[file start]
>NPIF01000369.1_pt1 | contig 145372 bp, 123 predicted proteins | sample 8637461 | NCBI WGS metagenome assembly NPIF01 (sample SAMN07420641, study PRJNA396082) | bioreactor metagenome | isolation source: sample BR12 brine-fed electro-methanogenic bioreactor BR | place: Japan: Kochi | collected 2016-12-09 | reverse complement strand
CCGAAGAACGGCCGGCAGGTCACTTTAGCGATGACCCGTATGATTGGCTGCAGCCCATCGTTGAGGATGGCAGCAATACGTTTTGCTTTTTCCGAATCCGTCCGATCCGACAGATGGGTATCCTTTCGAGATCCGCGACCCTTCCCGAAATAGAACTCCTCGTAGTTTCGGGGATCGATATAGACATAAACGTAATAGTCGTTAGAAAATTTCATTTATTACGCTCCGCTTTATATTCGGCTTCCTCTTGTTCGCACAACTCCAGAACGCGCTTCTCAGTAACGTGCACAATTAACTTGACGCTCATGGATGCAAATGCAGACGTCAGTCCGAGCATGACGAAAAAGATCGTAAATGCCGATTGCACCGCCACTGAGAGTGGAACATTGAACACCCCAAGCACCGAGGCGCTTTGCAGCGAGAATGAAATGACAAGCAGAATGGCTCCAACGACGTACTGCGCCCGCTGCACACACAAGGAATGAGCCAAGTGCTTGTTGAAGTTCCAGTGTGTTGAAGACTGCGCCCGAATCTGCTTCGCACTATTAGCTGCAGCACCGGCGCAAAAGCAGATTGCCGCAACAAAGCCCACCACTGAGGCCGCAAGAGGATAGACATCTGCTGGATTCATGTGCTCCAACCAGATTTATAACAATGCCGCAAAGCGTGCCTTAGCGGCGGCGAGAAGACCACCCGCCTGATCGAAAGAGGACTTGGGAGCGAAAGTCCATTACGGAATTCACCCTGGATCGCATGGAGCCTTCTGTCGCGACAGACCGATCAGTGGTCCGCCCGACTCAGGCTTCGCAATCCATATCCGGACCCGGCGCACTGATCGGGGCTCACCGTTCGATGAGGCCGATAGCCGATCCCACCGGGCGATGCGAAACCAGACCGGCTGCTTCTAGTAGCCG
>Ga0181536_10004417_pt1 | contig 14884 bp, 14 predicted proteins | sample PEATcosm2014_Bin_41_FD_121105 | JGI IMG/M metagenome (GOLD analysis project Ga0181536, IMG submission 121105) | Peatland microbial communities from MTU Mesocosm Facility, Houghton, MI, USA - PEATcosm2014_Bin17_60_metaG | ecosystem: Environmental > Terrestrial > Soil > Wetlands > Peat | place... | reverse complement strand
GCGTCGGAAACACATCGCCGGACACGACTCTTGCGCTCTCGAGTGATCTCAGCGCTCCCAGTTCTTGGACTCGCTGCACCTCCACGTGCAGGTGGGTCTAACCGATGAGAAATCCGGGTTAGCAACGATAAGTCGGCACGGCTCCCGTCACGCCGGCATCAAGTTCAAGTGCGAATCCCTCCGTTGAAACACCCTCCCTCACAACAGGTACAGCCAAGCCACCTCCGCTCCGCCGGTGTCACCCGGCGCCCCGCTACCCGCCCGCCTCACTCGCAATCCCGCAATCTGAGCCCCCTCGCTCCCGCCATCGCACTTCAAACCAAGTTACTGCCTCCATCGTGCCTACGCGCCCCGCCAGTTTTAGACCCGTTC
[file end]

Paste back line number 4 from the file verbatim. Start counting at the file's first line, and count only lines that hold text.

GCGTCGGAAACACATCGCCGGACACGACTCTTGCGCTCTCGAGTGATCTCAGCGCTCCCAGTTCTTGGACTCGCTGCACCTCCACGTGCAGGTGGGTCTAACCGATGAGAAATCCGGGTTAGCAACGATAAGTCGGCACGGCTCCCGTCACGCCGGCATCAAGTTCAAGTGCGAATCCCTCCGTTGAAACACCCTCCCTCACAACAGGTACAGCCAAGCCACCTCCGCTCCGCCGGTGTCACCCGGCGCCCCGCTACCCGCCCGCCTCACTCGCAATCCCGCAATCTGAGCCCCCTCGCTCCCGCCATCGCACTTCAAACCAAGTTACTGCCTCCATCGTGCCTACGCGCCCCGCCAGTTTTAGACCCGTTC